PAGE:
Cost of moral apathy.
The phrase was used to explain Fred and Rosemary West and why their crimes went undetected for so long.
For over twenty years, their house at 25 Cromwell Street in Gloucester stood foursquare above its dreadful secrets. There were countless opportunities for knowing. Not knowing everything, of course, but knowing enough to notify police.
All sorts of people must have known that this was a very sick household. Evidence abounded and neither Fred nor Rosemary West attempted to hide their depraved lifestyle. Fred West's friends also know him to be a lawless individual, a man who hated "Nosey Parkers" and so hated any kind of authority that he relished stealing everything he could get his hands on. Not because he couldn't pay but because it was his way of thumbing his nose at the system.
Many people also witnessed Rose losing her temper with her children, beating them black and blue even in the supermarket and sitting around her house watching porn videos. Neighbours were also well aware of her life as a prostitute and the mysterious disappearances of several lodgers and two of her daughters.
For more than two decades, the chaos, the degradation and the moral blankness of the West household was on display for everyone to see, says Gordon Burn, author of Happy Like Murderers, a new book on the Wests.
Nothing happens in a vacuum, however. For one man's crimes to flourish, he needs conspirators to help him or to look the other way.
For the West atrocities to continue unabated, many must have pushed their suspicions to the backs of their minds, reasons Burn, as he grapples with the `why' of this horrific case. "Nobody wanted to keep those memories. Nobody wanted to take a long, hard, unflinching look. So nobody saw."
Can this be right? Can it be that we deal with the discovery of such horror by employing the same strategies by which these horrors went unsuspected for so long?
Moral blankness takes many forms. Apart from the psychopathology of criminals themselves, the most common is "I don't want to know." Which means "If I don't know anything, then I don't have to do anything." The second most common is "If I look the other way and tell myself that what seems to be going on can't be all that bad, then I won't have to do anything"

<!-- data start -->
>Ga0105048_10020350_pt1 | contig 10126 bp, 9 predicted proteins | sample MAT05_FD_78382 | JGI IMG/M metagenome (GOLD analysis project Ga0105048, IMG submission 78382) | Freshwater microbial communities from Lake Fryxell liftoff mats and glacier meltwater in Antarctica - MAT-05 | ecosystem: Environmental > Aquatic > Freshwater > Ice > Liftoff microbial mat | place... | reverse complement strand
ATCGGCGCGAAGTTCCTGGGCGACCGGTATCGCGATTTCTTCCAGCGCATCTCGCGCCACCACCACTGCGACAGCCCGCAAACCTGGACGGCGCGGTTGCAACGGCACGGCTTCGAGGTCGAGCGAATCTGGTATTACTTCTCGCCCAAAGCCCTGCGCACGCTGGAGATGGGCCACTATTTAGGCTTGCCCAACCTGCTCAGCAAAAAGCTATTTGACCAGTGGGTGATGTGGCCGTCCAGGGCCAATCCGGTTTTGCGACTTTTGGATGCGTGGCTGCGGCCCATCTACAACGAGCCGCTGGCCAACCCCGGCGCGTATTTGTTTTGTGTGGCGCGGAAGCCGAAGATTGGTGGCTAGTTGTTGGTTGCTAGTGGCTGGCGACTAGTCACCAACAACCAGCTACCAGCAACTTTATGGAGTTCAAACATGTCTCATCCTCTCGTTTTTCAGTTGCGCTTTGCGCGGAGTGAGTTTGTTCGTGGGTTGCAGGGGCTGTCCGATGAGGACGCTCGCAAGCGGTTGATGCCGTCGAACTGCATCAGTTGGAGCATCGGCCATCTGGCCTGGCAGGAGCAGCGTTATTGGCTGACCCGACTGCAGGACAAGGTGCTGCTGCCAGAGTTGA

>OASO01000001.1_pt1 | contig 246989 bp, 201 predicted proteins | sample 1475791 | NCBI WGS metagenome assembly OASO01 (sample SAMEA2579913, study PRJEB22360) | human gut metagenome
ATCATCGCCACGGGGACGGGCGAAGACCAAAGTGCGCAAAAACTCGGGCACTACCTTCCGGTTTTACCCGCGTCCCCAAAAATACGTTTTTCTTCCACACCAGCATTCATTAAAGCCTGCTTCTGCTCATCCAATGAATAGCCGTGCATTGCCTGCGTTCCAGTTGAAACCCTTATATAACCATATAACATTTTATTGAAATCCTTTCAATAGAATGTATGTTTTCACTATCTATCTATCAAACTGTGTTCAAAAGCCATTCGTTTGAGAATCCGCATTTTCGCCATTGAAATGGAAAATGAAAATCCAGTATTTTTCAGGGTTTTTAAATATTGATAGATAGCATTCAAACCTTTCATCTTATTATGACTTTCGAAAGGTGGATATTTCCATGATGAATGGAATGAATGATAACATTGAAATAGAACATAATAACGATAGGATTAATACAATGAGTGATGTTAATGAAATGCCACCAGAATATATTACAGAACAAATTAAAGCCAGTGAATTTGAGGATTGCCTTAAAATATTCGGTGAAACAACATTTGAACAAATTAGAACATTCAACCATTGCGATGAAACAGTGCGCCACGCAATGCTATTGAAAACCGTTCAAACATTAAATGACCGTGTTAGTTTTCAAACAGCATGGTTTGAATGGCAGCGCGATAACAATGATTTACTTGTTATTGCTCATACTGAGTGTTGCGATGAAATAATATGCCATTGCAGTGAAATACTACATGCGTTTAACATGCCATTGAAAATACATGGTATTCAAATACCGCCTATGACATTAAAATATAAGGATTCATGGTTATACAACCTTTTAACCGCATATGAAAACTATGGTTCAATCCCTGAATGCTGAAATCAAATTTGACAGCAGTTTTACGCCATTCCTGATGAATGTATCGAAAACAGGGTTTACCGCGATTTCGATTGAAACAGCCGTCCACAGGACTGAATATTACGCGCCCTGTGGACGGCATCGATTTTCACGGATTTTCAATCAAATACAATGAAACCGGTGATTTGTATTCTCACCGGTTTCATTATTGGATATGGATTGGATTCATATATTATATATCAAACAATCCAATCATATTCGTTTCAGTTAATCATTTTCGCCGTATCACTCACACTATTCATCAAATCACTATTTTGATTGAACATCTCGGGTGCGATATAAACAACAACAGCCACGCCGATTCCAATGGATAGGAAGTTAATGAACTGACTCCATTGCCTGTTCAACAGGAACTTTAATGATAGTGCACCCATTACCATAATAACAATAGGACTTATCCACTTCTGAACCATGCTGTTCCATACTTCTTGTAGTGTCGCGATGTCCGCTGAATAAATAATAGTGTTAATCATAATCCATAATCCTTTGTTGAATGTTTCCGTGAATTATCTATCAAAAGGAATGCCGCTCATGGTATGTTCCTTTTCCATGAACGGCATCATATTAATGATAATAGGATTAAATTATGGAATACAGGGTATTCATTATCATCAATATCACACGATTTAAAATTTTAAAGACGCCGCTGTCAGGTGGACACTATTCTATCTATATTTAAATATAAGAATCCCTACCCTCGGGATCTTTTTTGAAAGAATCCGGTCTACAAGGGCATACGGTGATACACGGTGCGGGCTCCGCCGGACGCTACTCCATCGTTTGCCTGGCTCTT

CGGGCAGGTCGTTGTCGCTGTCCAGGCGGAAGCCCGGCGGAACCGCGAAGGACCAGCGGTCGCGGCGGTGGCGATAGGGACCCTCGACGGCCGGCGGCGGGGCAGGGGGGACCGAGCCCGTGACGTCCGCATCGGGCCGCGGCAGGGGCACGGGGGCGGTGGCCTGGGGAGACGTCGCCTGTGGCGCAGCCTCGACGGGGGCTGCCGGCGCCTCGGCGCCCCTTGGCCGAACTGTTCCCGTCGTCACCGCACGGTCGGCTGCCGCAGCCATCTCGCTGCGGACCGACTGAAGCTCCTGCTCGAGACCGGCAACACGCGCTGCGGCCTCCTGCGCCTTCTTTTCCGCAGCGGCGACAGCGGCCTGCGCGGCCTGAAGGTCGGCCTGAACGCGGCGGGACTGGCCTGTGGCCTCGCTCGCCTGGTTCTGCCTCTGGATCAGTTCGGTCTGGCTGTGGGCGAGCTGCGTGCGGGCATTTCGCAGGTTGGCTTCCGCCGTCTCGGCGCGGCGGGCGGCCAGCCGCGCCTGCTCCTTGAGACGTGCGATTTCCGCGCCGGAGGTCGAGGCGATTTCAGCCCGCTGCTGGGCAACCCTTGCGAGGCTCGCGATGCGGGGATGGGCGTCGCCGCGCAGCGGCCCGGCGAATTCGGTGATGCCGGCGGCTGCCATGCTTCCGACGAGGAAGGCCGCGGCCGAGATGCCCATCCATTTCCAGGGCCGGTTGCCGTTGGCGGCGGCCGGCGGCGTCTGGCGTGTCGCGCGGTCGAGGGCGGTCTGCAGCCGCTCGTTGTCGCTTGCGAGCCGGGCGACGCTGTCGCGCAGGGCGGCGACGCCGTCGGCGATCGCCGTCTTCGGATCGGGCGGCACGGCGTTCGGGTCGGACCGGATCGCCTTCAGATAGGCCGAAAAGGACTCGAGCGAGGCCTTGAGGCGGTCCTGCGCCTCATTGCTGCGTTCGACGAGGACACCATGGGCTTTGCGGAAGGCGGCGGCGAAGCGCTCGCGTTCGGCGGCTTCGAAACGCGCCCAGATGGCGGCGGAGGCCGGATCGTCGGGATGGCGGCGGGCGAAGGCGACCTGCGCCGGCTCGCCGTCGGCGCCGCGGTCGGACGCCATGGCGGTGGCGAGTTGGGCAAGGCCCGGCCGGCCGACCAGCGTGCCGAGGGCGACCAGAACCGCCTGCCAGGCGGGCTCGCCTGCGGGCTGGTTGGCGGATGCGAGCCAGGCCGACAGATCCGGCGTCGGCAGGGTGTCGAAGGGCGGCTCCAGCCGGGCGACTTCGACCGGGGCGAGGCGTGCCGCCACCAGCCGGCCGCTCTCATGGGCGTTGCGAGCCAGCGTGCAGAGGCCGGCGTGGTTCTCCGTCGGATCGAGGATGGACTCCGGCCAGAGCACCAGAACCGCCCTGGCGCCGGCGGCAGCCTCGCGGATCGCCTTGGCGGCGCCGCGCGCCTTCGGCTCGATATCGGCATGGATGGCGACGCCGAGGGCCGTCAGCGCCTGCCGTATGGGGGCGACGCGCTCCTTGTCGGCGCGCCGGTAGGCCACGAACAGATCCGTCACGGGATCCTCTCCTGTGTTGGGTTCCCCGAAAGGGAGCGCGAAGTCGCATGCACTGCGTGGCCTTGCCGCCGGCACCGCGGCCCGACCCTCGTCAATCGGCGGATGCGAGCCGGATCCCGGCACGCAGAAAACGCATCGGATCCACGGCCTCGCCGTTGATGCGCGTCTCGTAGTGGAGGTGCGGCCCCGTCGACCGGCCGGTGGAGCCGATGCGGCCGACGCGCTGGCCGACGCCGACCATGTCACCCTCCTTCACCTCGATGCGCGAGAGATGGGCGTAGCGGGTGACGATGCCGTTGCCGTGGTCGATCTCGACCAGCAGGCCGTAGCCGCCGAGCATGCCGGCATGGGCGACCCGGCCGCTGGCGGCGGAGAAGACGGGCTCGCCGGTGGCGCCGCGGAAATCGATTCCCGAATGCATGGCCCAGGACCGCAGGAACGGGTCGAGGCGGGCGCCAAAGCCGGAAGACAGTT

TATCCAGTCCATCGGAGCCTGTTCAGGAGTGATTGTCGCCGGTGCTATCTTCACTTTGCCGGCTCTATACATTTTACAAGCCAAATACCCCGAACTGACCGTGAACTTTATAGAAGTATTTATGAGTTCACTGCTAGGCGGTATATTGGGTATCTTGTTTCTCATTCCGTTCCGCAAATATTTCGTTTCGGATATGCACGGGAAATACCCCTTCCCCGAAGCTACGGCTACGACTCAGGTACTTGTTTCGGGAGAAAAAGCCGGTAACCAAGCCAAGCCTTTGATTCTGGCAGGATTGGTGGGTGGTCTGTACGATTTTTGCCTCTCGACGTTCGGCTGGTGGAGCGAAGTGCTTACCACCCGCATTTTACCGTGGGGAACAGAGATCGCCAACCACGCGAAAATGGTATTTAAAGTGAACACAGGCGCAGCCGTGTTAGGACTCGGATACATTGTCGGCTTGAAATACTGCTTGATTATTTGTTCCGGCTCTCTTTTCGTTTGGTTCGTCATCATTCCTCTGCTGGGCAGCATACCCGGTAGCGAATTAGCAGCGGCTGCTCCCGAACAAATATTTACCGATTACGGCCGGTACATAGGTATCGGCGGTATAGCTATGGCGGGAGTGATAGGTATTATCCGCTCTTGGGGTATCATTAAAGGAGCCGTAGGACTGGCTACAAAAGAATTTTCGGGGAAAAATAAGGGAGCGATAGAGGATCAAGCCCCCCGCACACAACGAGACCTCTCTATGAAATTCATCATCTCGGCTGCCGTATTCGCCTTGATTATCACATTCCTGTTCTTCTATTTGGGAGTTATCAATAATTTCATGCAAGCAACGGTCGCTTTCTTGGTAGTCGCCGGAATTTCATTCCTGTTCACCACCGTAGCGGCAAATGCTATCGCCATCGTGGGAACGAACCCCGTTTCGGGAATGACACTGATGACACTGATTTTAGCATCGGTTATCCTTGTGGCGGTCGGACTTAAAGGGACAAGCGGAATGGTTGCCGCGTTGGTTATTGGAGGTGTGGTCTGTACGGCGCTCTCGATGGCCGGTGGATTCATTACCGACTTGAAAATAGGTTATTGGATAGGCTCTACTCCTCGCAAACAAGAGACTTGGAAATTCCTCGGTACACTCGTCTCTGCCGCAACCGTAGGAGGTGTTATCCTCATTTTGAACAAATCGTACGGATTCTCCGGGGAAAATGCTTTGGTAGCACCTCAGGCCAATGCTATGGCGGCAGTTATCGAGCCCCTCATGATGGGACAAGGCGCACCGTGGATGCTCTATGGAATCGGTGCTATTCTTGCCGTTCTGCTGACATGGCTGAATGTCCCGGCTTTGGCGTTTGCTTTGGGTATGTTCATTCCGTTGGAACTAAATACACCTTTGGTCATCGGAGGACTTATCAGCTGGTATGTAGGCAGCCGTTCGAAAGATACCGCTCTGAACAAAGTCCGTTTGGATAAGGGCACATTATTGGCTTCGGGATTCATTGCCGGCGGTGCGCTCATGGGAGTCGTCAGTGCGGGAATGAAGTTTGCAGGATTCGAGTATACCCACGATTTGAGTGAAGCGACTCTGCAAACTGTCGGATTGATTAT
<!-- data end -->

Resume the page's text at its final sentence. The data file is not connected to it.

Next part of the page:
In the prophetic film The Testament of Dr. Mabuse, director Fritz Lang envisions a government which appears civic-minded on the surface but in actuality, rules by crime and terror, transforming Germany into a "Dominion of Crime" in which all opponents are gassed. The film was first screened in January 1933, the month that Adolf Hitler became chancellor. Goebbels praised Lang's skill as a director but banned it nevertheless. Later that year, the director fled to Hollywood where they make films like Wag the Dog, the prescient story of an American president who starts a war to divert attention from his affair with a White House intern.
Oh, but Bill Clinton is different, you say. What's a little sex got to do with Nazis or the Wests?
It's this: to overlook moral turpitude is a dangerous, even foolhardy, game.
The polls tell us that the American people think President Clinton is doing a good job. So a little hanky-panky, a little lying and a little deceit is no big deal; it's merely the price Americans have to pay. Besides, everybody does it so why should we condemn a president for doing what our neighbours do?
Moral blankness again.
It is not forgiveness Americans are offering their president; nor does it appear to be true forgiveness he is seeking. Instead, what we are witnessing is blanket acceptance of misbehaviour as if it doesn't matter. Which is not only a superficial response but an extraordinarily lazy one as well.
History teaches many lessons, but the most important is this: to ignore superficial immorality is perilous because what lies underneath is invariably ghastlier than anyone suspects.
"They should have all survived," Burns says of the Wests' victims. "They died because no one pieced the Wests together, no one got on their trail, no one faced the facts."
Like all true criminals, the Wests, and anyone else of their ilk, knew enough to conceal their activities so that they could continue unchecked and unopposed.
"We live our lives ignorant of the lives of others, so ignorant that we can't even pick up the most screaming warnings of danger when we stumble across them," Burns concludes.
Worse, when finally faced with the truth, we stubbornly persist in doing nothing, believing we have nothing in common with such monsters, that they are beyond our comprehension and that their crimes have nothing to do with us. As if personal and national failure to take moral account will not inevitably end in moral bankruptcy, chaos, poverty and death. As if our reluctance to "judge" or act on the evidence of our senses makes us blameless, good guys. As if we are not our brother's keeper.
Moral blankness indeed.
Paula Adamick is a regular columnist for Catholic Insight; she writes from London, England.
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|Date:||Oct 1, 1998|
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